That’s pretty cool!

  11. sadffffff says:

    >saying amperage
    >2011

    i seriously hope you dont do this.

    • Amperage is perfectly acceptable in the engineering world. I’ve heard my professors use it interchangeably with current many times at engineering school.

      The same thing happened with expressing the ability of something to a constant level of current. The correct term is ampacity, but everyone just uses current rating or current limit.

  12. ino says:

    Seems like a direct application of the Seebek effect.

    http://en.wikipedia.org/wiki/Thermoelectric_effect#Seebeck_effect

    the inverse being the Peltier effect.

  13. BiOzZ says:

    cant you also use these as basic diodes?

  14. Urza9814 says:

    I remember being fascinated when I was little by something like this in my mother’s old World Book encyclopedia from many decades ago. Only difference is they used a candle instead of a gas torch, and they powered a radio rather than an LED. Wish I could remember how that version worked though; my parents got rid of that encyclopedia years ago.

    • jesse says:

      something like this?

    • echodelta says:

      Early 60’s before hookah times our Catholic grade school got new ‘pedias and there was the picture of a circle of people in India lighting up and listening to the radio. No electricity then, it had a ring of radial thermocouples 20 or more. I can’t remember if it had plans to make it. There is probably a federal violation here. ICE’s run hot, great app!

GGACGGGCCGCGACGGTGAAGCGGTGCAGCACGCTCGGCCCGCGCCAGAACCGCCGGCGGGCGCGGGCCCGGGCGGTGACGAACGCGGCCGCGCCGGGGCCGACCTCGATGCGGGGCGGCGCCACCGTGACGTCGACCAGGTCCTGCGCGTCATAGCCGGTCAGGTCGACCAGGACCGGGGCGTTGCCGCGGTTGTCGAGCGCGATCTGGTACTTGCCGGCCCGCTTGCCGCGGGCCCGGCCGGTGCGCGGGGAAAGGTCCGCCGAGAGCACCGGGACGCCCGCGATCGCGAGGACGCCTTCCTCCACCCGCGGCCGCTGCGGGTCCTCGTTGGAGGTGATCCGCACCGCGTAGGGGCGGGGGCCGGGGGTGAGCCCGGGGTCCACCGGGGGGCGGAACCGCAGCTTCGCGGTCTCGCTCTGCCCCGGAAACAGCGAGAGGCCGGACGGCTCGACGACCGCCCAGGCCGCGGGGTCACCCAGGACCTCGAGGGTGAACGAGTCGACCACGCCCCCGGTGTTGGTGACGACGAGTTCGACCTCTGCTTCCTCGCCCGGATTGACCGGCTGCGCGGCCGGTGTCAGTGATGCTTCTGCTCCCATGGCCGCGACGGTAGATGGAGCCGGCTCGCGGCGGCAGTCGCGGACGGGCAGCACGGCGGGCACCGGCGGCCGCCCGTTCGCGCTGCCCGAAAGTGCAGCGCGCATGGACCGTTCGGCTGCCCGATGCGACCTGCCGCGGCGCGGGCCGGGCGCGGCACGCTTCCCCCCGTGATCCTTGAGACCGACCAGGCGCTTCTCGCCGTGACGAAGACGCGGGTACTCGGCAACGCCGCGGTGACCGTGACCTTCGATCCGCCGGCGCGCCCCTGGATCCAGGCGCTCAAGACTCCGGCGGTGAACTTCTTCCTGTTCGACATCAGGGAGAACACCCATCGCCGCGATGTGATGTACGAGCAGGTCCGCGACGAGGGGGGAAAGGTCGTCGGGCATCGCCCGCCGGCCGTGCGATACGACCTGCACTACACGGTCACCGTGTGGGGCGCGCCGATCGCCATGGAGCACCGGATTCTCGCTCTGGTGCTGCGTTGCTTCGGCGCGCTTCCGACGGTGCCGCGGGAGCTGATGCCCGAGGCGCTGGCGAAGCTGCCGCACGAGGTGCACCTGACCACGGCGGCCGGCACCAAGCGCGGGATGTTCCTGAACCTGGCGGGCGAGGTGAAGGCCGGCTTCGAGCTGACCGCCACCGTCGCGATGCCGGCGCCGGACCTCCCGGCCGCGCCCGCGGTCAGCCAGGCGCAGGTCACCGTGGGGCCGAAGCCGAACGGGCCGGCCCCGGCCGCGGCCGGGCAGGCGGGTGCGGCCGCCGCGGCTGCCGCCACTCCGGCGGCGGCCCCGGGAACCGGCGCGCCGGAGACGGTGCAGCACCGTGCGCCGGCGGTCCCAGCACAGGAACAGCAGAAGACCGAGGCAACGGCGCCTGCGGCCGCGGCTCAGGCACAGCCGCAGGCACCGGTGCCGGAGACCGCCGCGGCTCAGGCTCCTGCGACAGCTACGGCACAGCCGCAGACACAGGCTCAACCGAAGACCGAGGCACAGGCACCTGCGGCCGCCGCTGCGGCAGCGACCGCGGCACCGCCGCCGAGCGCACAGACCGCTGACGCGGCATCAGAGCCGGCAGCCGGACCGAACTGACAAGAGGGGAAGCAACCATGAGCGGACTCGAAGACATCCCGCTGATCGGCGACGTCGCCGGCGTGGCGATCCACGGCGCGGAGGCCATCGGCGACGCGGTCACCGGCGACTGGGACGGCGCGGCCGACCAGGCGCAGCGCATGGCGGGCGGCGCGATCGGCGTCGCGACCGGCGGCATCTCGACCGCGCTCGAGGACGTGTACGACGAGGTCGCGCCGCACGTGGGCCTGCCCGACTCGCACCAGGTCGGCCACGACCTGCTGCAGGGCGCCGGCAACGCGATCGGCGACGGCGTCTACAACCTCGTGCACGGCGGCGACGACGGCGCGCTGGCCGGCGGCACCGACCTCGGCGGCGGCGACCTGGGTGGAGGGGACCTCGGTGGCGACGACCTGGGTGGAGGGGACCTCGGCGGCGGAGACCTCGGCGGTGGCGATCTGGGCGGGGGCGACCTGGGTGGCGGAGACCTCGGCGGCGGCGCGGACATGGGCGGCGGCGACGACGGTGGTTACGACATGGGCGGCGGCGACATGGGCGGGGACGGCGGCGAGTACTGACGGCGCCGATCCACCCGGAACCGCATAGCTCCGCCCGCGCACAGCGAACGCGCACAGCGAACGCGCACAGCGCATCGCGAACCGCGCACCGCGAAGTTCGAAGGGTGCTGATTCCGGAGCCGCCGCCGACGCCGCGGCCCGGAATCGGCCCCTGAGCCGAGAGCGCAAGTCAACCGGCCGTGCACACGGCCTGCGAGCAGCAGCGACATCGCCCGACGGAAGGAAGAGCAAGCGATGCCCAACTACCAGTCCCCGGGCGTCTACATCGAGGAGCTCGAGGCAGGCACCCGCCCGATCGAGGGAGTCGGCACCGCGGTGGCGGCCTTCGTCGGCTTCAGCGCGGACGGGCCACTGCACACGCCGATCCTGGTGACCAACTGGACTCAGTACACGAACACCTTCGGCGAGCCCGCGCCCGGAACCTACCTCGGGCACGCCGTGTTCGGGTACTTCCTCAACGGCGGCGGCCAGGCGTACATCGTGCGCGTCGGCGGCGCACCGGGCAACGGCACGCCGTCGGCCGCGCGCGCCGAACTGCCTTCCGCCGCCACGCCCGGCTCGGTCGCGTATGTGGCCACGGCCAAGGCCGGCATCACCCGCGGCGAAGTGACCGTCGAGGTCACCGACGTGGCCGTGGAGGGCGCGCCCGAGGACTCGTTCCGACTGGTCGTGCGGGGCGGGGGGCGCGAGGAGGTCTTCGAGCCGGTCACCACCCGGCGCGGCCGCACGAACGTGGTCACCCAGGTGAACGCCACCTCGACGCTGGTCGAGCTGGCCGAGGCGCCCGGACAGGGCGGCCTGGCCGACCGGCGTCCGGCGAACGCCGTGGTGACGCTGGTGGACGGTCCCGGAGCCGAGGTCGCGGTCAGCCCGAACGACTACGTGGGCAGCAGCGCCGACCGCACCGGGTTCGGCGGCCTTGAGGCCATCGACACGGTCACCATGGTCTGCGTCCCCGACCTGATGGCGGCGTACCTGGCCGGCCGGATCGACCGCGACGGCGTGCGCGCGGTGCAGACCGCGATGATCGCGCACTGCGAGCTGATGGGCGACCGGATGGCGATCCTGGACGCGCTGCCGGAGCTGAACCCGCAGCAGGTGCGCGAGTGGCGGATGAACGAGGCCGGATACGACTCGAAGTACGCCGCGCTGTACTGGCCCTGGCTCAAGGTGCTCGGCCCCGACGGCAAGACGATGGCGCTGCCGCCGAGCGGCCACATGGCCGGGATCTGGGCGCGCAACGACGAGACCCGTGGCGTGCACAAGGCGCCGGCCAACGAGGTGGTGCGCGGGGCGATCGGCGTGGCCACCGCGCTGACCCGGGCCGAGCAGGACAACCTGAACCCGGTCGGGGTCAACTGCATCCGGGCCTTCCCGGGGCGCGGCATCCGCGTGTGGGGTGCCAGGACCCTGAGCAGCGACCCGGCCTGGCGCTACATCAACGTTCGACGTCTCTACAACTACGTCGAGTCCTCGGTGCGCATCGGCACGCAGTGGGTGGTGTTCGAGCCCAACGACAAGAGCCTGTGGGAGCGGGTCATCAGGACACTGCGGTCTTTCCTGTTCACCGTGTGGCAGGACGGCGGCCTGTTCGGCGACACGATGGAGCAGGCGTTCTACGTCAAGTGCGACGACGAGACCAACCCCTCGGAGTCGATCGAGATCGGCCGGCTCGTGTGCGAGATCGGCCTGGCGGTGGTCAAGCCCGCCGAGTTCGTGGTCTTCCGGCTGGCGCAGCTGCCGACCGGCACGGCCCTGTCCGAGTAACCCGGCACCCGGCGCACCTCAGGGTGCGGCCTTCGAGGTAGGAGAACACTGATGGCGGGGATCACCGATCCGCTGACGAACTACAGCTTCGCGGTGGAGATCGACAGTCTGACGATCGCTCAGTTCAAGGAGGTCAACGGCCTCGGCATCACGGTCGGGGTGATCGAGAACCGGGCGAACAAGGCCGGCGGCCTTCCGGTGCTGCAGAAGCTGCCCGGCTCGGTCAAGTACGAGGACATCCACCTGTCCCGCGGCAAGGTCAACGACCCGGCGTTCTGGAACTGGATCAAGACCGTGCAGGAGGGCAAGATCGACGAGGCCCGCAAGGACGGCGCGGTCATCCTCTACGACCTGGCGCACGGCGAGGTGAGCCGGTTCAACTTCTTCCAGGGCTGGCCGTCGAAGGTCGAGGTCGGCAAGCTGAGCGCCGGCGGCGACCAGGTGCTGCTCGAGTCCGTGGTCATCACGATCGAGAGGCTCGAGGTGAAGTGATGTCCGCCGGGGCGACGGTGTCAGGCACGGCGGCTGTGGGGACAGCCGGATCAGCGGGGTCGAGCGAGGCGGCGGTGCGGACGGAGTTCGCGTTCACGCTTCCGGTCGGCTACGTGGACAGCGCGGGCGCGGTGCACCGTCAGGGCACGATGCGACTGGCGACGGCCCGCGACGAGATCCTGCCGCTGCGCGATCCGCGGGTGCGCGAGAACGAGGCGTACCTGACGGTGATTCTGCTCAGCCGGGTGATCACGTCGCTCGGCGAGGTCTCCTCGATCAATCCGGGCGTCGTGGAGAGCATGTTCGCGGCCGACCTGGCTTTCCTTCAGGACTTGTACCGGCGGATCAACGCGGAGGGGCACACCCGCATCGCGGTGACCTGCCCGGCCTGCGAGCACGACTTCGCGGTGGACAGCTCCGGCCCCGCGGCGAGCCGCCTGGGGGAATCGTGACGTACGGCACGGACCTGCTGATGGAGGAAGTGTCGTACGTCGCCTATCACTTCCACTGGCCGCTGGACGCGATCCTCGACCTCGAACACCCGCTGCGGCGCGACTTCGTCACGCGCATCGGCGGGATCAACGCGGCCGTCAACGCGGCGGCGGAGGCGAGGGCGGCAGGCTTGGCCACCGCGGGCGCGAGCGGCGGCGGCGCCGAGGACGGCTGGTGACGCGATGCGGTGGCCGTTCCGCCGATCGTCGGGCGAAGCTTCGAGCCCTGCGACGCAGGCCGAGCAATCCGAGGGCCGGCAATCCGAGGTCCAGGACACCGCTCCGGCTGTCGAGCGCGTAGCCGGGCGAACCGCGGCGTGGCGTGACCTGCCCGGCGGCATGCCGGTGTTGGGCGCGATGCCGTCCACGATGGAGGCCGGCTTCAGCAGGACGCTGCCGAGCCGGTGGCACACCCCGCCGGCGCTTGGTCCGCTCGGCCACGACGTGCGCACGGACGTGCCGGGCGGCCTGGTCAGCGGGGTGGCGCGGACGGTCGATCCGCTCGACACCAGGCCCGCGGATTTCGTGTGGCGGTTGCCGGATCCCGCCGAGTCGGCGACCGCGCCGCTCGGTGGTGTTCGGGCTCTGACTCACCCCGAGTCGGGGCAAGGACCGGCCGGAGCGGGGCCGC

15. Dylan says:

    One step closer to a sky lantern rgb display. Just need to get each lantern to know its location and be able to remap the video data on the fly.

    http://en.wikipedia.org/wiki/Sky_lantern

  16. beaglebreath says:

    That is pretty cool. otherwise wasted heat could be used to generate usefull electricity.

    Isn’t this a “Type-U” thermocouple? copper & copper. The Seebek Effect – a few millivolts are generated proportional to the difference in temperature between two wires…(I acknowledge ino for saying so earlier too)…

  17. LifeSizeActionFigure says:

    Coolest use for fire yet!!! Awesome article. I am definitely trying this!

  18. nave.notnilc says:

    semirelated, copper oxide can get you some photovoltaic action, too.

  19. andre says:

    Just so there isn’t any confusion, I didn’t come up with this, just found the page when searching.

    @Dylan Pretty clever, but..
    Surely the light from the sky lantern itself would drown out anything from the LEDs.
    Unless you used like a 5W RGB LED for each?
    Sky lantern radio transmitter OTOH… :-)
    One crystal oscillator, 10 foot wire antenna and voila!

    @nave.notnilc Yeah, have seen this done.

    Its interesting to note that your choice of wire affects this- some wire has added beryllium or other metals which mucks things up or so I hear.

    Someone should try and make a PCB version of this,
    using the copper substrate as one electrode.
    Seems that its the contact area which determines the current, so put several treated wires touching the one copper plate.

    -A

  20. Dan Fruzzetti says:

    could you do it with copper plates and make a cheap peltier junction?